SAC would like to thank Community Rehab Inc. for their generous sponsorship and support of clinical research in Canada.

2009 SAC Clinical Research Grant Recipients

Marshall Chasin
Of the many differences between languages, subject-object-verb (SOV) languages such as Korean have post-positions which tend to have lower intensity than English (or SVO) prepositions. Marshall Chasin's research will test the hypothesis that compression circuitry should be set to yield more gain for low level inputs for Korean than for English.

Mojgan Owliaey (co-recipient Benoît Jutras)
Mojgan Owliaey along with Benoît Jutras will focus their research on auditory processing. The research questions they will investigate are the following: How do children with an APD benefit from hearing in noise training, in terms of neurophysiology and auditory behaviours? Does therapy impact on the social participation of children with an APD?

SAC would like to thank AON for their generous sponsorship and support of clinical research in Canada.

2009 Community Rehab Inc. Clinical Research Grant Recipient

Vaneysa Hansen
The purpose of Vaneysa Hansen's research study is to determine the effect of specific respiratory muscle training on speech intelligibility, vocal intensity, maximal respiratory pressures, lung volume and communication success in 5 patients with Parkinson's. Subjects will train on a device for 10 weeks in an ABAB within-subject withdrawal design study.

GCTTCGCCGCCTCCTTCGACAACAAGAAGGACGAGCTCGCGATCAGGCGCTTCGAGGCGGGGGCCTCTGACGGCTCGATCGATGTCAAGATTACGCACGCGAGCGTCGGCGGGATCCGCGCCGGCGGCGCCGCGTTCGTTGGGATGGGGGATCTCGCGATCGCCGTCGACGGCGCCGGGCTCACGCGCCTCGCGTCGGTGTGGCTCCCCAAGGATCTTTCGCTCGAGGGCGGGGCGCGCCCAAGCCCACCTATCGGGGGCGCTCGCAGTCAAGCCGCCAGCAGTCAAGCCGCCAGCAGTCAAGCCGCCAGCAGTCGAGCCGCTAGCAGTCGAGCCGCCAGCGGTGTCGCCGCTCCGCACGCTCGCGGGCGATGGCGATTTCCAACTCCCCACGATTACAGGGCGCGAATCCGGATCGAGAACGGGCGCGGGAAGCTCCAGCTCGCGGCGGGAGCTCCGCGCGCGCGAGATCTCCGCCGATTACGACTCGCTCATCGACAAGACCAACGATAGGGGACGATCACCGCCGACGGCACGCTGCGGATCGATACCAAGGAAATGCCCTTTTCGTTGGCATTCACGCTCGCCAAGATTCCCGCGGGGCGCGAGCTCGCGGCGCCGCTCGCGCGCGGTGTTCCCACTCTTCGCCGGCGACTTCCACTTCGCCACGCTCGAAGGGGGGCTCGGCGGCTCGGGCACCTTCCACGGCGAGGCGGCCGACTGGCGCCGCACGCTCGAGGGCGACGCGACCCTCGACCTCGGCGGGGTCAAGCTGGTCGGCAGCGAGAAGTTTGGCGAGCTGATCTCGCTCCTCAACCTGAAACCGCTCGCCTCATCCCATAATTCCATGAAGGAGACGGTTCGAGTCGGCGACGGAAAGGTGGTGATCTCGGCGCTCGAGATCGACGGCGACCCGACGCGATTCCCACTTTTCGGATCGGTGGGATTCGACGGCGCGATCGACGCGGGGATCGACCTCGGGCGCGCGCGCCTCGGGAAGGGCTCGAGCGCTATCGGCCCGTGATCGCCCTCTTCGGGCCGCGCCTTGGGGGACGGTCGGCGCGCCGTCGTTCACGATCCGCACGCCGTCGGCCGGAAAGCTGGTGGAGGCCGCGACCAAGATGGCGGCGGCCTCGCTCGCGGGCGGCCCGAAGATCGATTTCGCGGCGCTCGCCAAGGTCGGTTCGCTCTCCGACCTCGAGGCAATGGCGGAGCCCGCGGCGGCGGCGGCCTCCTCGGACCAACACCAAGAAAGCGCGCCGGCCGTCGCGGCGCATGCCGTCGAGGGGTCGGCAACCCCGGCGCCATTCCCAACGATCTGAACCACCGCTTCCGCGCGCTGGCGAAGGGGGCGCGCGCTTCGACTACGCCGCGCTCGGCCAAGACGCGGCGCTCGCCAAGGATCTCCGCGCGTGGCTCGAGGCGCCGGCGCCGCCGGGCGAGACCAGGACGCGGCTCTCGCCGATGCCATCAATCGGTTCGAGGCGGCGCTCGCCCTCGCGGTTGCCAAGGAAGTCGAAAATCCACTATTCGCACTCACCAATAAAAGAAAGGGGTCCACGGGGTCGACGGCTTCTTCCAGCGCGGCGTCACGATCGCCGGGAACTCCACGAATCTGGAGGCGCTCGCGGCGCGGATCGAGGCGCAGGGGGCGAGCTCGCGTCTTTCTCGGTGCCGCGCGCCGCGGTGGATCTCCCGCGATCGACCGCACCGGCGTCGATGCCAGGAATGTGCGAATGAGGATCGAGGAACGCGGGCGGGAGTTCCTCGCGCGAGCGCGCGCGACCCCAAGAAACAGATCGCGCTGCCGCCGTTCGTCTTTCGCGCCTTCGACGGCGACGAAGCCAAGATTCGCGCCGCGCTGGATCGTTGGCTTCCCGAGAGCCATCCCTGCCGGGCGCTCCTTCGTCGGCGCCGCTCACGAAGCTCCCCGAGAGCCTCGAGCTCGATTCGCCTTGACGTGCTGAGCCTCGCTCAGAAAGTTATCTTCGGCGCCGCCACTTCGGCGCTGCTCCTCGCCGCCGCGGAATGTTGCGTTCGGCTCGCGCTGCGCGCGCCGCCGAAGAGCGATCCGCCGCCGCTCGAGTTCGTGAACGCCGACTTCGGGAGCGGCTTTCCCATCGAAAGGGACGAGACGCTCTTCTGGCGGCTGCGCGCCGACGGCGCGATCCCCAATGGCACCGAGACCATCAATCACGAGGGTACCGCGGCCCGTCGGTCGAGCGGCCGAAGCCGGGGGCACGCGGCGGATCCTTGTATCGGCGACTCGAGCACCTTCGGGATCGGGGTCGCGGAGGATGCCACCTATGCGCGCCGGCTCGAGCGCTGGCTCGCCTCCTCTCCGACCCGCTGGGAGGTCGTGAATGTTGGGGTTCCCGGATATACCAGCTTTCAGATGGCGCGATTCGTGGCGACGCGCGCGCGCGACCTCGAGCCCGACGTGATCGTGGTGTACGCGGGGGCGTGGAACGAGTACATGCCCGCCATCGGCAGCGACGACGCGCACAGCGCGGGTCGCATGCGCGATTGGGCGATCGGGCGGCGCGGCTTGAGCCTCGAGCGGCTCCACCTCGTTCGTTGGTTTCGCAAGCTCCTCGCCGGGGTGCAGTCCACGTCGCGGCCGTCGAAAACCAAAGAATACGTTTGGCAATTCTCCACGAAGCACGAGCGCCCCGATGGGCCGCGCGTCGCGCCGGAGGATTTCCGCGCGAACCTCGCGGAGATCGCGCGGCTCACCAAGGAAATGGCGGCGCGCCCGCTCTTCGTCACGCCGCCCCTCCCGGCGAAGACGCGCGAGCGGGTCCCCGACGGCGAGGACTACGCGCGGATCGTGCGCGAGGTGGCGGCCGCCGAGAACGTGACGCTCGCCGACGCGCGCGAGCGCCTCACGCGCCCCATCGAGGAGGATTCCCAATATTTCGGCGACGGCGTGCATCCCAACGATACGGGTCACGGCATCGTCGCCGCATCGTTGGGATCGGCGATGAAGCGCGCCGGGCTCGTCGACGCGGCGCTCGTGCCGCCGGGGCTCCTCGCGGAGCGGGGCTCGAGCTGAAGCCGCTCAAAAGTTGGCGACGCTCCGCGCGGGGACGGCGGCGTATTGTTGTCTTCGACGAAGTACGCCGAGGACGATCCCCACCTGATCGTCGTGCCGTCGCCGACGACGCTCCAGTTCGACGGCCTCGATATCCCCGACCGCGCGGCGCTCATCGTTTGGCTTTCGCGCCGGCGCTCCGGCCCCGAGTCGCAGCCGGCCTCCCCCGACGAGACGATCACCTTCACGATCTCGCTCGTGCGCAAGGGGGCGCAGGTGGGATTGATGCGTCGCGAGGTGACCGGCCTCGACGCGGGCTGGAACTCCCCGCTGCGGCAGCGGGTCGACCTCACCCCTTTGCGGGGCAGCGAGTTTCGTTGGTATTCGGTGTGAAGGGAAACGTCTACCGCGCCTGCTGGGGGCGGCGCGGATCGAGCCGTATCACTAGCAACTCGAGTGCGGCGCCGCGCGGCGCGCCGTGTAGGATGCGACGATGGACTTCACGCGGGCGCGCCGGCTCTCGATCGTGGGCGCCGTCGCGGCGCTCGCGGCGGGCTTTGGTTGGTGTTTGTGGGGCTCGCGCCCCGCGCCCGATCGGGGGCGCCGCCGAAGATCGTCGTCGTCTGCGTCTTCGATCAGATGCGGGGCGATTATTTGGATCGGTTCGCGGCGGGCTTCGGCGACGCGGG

SAC would like to thank Community Rehab Inc. for their generous sponsorship and support of clinical research in Canada.

2008 SAC Clinical Research Grant Recipients

Shelagh May Davies 
Shelagh's research will focus on furthering the development of the Transgender Self-evaluation Voice Questionnaire (TSEQ) by evaluating its concurrent and face validity, internal consistency and test-retest reliability.

Deidre Sperry
Deidre's research will focus on beginning the final phase of psychometric testing of the Self Assessment of Communication Skills (SACS) (i.e., reliability and validity) as a useful measure of functional communication to be used by S-LPs with acquired brain injury clients.

SAC would like to thank AON for their generous sponsorship and support of clinical research in Canada.

2008 Community Rehab Inc. Clinical Research Grant Recipient

Lynn Dales
University of Western Ontario.
Lynn's graduate research is based on the use of alternative and augmentative communication (AAC) systems and how they can be used to encourage phonological and semantic development in children diagnosed with autism. There is currently little research that exists in this area and little understanding of the benefits that AAC systems may have on language development.

SAC would like to thank Community Rehab Inc. for their generous sponsorship and support of clinical research in Canada.

2007 SAC Clinical Research Grant Recipients

Stephen Fraser
Stephen’s clinical research is on the effect of chin down positioning on aspiration/penetration in adults with dysphagia.

Nicole Moore
Nicole’s research focused on evaluation of an adaptive integrated model of speech and language services in Headstart preschools